In June 2022, MedAi started a case-control trial study in Bangladesh to assess the effectiveness of its AI-driven digital health platform in delivering essential healthcare services quickly and efficiently. Our trial population consists of 2,500 workers, mostly female, from the Ready-made Garment (RMG) industry working in two different locations. A detailed write-up about our pilot design can be found here. With this trial, we aim to develop an understanding of the current healthcare challenges faced by patients in the lower socio-economic groups, their attitudes towards digital healthcare access and challenges adopting it, as well as optimize our digital health platform to ensure easier patient onboarding and overall better healthcare experiences.

It took us almost three months to have all the necessary pieces in place for the trial to start smoothtly. It has been truly enlightling journey in so many different aspects that it deserves a long piece to do a proper justice to each segment.


The Healthcare Dillema of RMG Workers

The Ready-made Garment or RMG industry accounts for almost 80% of Bangladesh’s total export earnings, a whopping 31.45 billion USD in the fiscal year 2020-21. Nearly 5 million workers, mostly females, work across 4500 factories to keep this mammoth industry going. Despite their vital contribution to the current economic stability of the country, their physical and mental welfare is left to the factory management's discretion and the landscape varies dramatically.

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Figure 1 : An overview of the RMG industry (a) Total number of workers (b) Breakdown of male and female workers (c) Common symptoms repoted by RMG workers [ Ahmed & Raihan, et.al, 2014 ].



While some affluent factories offer a range of welfare benefits such as regular health checks through in-house doctors and childcare facilities most factories offer next to nothing. We spoke to seven different factories in Bangladesh with the workforce size ranging from 2500 to 20,000. The two large ones have in-house doctors to offer basic medical checkups. Both doctors are recent graduates with little experience with the wide range of chronic complications these patients face. Three factories have part-time doctors who visit once a week each visit lasting only a few hours. The remaining two only have doctors on paper to fulfil the compliance obligation. A doctor shows up once or twice a year during compliance with the inspections. So, essentially most RMG factory workers, even the ones that have inhouse doctors, do receieve sufficient level of healthcare attention from their employer.

Outside the working hours the workers, whose average monthly income is less than $100, are left on their own to sort out the health issues of themselves and their family member. It is common for RMG factories to cluster outside cities in large industrial zones with sparse and often underfunded public medical facilities. Due to the unavailablity of public medical facilities and the high expense associated with reputable private practices, RMG factory workers do not seek medical attention unless it becomes an emergency. Each year out of pocket emergency emergency healthcare expenditure near 250,000 RMG factory workers are being pushed below the poverty line.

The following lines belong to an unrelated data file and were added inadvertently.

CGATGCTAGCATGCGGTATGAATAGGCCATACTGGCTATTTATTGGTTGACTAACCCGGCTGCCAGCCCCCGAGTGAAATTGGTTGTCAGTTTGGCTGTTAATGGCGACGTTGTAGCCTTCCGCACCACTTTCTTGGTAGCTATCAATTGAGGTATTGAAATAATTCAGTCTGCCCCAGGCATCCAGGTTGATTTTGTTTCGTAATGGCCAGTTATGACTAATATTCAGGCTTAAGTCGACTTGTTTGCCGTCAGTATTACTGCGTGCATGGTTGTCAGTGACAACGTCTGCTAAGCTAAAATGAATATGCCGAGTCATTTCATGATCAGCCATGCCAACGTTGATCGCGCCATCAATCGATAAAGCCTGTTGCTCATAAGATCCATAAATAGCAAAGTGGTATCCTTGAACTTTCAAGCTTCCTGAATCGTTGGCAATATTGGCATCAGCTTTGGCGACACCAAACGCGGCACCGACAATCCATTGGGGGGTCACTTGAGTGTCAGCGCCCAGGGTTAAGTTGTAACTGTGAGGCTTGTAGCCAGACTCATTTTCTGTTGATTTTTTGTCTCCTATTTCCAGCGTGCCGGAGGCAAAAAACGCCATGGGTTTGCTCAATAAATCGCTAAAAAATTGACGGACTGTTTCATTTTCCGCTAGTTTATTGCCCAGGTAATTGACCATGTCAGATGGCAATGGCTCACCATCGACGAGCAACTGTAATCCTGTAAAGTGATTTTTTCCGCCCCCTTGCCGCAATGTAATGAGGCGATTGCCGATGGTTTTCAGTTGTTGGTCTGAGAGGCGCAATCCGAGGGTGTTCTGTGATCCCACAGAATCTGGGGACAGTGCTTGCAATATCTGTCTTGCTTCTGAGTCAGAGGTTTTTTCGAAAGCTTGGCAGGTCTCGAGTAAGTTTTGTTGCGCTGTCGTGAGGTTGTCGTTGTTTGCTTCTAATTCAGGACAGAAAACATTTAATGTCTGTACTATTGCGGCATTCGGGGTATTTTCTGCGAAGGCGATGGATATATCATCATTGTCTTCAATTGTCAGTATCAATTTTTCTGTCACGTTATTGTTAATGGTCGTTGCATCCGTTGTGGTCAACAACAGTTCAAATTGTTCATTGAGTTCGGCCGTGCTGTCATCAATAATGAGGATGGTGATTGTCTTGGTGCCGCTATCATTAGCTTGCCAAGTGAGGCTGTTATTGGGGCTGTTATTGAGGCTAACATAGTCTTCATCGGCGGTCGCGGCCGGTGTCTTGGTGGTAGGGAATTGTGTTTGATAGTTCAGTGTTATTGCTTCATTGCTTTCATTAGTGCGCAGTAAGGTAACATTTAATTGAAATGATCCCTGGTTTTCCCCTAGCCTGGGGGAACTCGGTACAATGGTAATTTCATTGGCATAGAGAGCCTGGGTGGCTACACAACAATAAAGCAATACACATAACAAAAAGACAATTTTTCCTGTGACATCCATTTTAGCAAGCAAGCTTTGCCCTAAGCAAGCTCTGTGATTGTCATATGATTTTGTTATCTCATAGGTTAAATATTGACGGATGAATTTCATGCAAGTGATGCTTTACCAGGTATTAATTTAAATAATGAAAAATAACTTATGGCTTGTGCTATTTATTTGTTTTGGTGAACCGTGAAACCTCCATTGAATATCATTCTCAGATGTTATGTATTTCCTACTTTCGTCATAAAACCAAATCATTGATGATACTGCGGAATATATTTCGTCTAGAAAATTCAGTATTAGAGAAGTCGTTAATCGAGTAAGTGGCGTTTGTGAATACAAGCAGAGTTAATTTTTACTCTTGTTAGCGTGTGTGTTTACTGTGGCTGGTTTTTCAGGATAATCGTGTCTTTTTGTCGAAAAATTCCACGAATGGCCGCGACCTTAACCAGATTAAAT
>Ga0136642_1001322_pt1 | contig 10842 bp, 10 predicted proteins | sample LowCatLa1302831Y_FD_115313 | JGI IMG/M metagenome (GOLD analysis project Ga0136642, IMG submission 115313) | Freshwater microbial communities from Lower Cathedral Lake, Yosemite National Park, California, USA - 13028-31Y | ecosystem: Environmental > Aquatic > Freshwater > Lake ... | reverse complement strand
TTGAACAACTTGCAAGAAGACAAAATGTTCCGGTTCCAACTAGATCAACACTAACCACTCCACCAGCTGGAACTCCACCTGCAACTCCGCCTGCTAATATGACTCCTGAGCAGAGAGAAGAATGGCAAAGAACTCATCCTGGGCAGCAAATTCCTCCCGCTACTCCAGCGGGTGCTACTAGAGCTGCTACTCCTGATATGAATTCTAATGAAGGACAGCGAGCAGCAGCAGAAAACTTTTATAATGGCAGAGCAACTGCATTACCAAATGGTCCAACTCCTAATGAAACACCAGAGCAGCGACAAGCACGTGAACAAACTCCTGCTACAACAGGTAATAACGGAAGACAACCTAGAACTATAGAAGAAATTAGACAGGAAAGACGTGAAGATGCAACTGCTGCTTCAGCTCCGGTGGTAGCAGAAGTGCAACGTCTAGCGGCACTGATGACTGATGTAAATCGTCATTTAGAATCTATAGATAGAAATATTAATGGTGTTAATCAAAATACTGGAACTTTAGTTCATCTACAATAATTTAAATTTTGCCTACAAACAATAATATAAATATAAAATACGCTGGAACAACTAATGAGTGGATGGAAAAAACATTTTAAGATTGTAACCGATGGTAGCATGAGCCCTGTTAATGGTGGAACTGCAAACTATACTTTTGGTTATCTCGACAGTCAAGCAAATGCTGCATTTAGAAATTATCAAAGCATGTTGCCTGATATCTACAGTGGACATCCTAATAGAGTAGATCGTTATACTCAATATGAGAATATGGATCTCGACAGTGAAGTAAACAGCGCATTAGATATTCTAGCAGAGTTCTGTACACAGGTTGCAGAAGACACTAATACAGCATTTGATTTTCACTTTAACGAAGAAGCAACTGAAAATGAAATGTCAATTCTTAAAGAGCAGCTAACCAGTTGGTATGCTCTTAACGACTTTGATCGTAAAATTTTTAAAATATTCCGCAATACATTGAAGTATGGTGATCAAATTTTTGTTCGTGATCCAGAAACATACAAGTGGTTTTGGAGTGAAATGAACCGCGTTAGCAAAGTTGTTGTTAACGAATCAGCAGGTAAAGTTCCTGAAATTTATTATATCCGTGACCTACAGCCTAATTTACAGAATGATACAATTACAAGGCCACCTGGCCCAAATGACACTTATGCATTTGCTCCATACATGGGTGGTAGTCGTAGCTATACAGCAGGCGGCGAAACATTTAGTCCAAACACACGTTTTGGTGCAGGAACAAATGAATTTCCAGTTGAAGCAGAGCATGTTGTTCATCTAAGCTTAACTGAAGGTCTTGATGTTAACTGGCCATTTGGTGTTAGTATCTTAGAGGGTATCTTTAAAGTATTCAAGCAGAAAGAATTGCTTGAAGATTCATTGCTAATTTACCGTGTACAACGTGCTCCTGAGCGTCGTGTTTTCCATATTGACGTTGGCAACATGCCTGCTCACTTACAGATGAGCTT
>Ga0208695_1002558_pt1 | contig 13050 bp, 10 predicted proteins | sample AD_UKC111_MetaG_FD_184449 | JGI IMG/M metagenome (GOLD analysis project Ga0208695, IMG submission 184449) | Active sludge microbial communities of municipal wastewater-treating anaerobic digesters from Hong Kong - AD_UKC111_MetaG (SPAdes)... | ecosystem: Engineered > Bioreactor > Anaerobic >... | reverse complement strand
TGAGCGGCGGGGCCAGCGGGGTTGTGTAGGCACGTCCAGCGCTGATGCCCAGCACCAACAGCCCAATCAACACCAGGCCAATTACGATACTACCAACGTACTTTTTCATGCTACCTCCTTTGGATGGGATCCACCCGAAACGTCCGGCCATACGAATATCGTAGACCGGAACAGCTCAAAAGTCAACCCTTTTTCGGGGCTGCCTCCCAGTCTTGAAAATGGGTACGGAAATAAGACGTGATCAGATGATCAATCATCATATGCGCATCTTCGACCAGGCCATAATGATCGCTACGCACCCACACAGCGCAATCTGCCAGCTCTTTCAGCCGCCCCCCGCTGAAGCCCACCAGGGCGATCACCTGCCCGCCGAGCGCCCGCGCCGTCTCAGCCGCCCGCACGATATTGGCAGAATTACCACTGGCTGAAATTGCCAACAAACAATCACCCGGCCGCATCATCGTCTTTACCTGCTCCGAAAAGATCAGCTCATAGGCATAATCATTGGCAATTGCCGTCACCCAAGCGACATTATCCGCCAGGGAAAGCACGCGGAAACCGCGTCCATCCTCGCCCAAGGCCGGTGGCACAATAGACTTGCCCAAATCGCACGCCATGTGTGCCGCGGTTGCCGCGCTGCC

Finding the Right RMG Factory to Run the Trial

In April 2022, we began searching for the right partner to test our platform. In order to conduct the study, we needed two sites, one for the control arm and one for the intervention arm. In spite of the fact that many RMG factories did not have an in-house doctor to provide healthcare to their workers, many were reluctant to admit it due to potential compliance violations. Using personal networks and introductions from an industry leader, we have managed to hold discussions with seven factories and identified two that could immediately benefit from the trial. One inside Dhaka with around 800 workers and the other 20 kilometres outside Dhaka in an industrial zone with around 1700 workers.

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Figure 2 : (a) Location of two sites ( b-e ) current medical facility at the Hemayetpur site.

The management raised two concerns. Firstly, once initiated an abrupt closure of the healthcare service at the end of the trial might trigger dissatisfaction among workers. We assured them that at the end of the trial period we will migrate their workers to our telehealth platform where they will be able to access doctors even after working hours. The second concern was about the disruption in production. Most workers are part of different production lines where one product is passed on from one worker to the next. From raw material to the finished product a single piece of clothing can go through as many as 150 workers. So, during the working hours, which is usually Saturday to Thursday, 8 am to 6 pm including overtime, workers are not allowed to leave their station for more than 5 minutes apart from the 45 mins lunch break. To avoid any disruption in their day-to-day operation we arranged our medical team to be on-site from 4 pm till 8 pm in the evening so that workers can come and visit the doctor once their shift has finished.

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Figure 3 : A typical production line in an RMG factory.


After we addressed their concerns they agreed to co-operate and allow us to run the trial.

Recruiting the Appropriate Medical Team

Our goal was to build a four-member medical team that could serve both sites. We planned to start with a general practitioner and expand to other specialties based on the initial data. With the help of our clinical advisory team, we interviewed eleven (11) doctors.

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Figure 4 : Building the medical team.